Pixels

Pixels – every nerds worst nightmare/wet dream come true!

Here is yet another Adam Sandler movie but this is a good one! Not good like in Star Wars, LOTR, Alien etc, but as a family movie!

Firstly I have to point out that the name is wrong. This movie should be called Voxels* since that’s what the aliens seems to be made out of but such nonsense seems to be unimportant in Hollywood and hence why it’s called Pixels – wrong or not!

The movie opens up in the 80’s when the movies characters play video games in the local arcade and eventually enters a competition and Brenner (Adam Sandler) nearly wins the final but is beaten by “Fire Blaster” – the biggest little asshole in a movie in a very long time – and resorts to the shame of coming second…

Fast forward to current date and Brenner now works as an installer for Nerd Brigade. Oh, his best pal from the arcade days, Cooper, is now the U.S President!

Suddenly the earth is attacked by Gallager and then the shit hits the fan! The old arcade games championship that Brenner & co attended as kids were videotaped and sent into space by NASA and now some aliens has picked it up as a declaration of war and they have accepted!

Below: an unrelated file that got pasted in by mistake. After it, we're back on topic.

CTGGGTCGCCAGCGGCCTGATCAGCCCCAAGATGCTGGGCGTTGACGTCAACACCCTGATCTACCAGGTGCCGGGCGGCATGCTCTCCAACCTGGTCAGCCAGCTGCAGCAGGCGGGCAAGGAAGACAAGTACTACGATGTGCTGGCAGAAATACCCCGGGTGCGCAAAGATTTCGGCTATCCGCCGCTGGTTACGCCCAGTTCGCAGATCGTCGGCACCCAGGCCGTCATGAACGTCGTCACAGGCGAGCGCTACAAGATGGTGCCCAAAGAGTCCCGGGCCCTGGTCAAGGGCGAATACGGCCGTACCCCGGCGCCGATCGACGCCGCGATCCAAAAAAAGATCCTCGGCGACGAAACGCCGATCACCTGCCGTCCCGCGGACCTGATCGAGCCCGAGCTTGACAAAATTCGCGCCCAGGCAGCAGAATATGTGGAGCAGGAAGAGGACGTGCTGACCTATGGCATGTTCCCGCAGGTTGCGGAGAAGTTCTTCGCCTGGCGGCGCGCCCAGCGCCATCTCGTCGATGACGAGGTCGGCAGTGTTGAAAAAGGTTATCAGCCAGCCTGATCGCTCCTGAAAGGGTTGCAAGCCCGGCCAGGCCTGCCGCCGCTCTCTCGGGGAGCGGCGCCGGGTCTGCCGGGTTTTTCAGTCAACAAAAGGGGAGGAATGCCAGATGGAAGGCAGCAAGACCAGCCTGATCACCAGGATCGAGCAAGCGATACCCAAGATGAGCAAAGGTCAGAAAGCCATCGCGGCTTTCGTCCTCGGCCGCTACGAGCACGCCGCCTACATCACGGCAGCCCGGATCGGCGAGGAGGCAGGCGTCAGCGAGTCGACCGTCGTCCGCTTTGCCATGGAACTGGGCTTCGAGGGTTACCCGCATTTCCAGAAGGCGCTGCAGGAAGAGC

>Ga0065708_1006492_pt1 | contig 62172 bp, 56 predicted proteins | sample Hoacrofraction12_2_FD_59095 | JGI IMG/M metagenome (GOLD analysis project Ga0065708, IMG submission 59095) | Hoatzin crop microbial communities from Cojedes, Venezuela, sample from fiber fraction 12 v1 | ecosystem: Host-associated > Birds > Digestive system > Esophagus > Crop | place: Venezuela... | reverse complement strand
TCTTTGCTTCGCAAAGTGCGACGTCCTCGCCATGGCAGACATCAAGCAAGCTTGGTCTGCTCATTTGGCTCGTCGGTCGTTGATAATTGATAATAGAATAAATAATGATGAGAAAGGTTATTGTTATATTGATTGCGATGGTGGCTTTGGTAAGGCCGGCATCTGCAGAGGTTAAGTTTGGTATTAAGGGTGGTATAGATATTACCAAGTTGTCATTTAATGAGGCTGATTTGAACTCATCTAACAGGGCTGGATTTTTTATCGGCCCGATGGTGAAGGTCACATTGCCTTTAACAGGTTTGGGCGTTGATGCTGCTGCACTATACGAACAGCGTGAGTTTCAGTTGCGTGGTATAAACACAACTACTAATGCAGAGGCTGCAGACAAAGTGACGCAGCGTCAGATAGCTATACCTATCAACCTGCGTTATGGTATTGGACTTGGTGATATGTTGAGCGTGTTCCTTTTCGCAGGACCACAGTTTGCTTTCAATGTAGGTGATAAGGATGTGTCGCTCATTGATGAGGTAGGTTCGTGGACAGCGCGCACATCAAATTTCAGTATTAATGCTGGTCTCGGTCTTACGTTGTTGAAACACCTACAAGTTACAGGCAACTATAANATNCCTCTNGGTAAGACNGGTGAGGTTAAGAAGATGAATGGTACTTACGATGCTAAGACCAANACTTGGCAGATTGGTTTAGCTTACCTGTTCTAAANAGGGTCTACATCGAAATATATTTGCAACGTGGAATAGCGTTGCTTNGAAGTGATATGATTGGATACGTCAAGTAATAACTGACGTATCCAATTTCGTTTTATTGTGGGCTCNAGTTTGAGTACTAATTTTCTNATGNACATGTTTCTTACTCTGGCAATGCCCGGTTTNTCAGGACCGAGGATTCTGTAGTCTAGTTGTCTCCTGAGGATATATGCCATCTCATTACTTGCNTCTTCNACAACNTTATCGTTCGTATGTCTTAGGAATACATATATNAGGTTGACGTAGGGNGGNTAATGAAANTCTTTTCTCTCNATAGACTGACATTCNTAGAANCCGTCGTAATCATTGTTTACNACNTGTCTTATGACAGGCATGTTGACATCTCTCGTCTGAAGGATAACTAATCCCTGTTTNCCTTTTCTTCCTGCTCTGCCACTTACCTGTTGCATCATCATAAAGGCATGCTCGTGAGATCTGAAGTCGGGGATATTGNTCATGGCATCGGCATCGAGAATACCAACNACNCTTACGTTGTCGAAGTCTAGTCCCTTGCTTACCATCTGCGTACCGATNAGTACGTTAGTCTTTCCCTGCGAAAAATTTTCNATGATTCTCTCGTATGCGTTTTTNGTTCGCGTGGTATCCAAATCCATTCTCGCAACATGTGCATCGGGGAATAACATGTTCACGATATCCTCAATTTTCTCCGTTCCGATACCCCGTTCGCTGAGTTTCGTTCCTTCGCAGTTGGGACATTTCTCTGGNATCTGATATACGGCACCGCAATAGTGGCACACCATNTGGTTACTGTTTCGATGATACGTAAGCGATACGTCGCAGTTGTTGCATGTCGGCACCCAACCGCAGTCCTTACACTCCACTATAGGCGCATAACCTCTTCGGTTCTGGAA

It’s a goofy movie, just like every Adam Sandler movie, but it’s a funny one and as someone who was part of the same video game generation – but never was a nerd – it’s a hilarious movie and if you don’t laugh at this one you simply lack humor – period!

It’s got nerds, video games, hot girls, bad humor and a really weird story but as a family movie it was a winner with my kids and with me as well! I won’t spoil anything more, just watch  it!

The IMDB rating is a staggering 5.7 and let’s be honest – it’ll never get nominated for an Oscar – but measured in laughter between myself and my kids I have to give it a 4 out of 5, and the kids gave it a 5 out of 5.

4star

* A voxel represents a value on a regular grid in three-dimensional space. As with pixels in a bitmap, voxels themselves do not typically have their position (their coordinates) explicitly encoded along with their values. Instead, the position of a voxel is inferred based upon its position relative to other voxels (i.e., its position in the data structure that makes up a single volumetric image). In contrast to pixels and voxels, points and polygons are often explicitly represented by the coordinates of their vertices. A direct consequence of this difference is that polygons are able to efficiently represent simple 3D structures with lots of empty or homogeneously filled space, while voxels are good at representing regularly sampled spaces that are non-homogeneously filled.

Author: politisktinkorrektpappa

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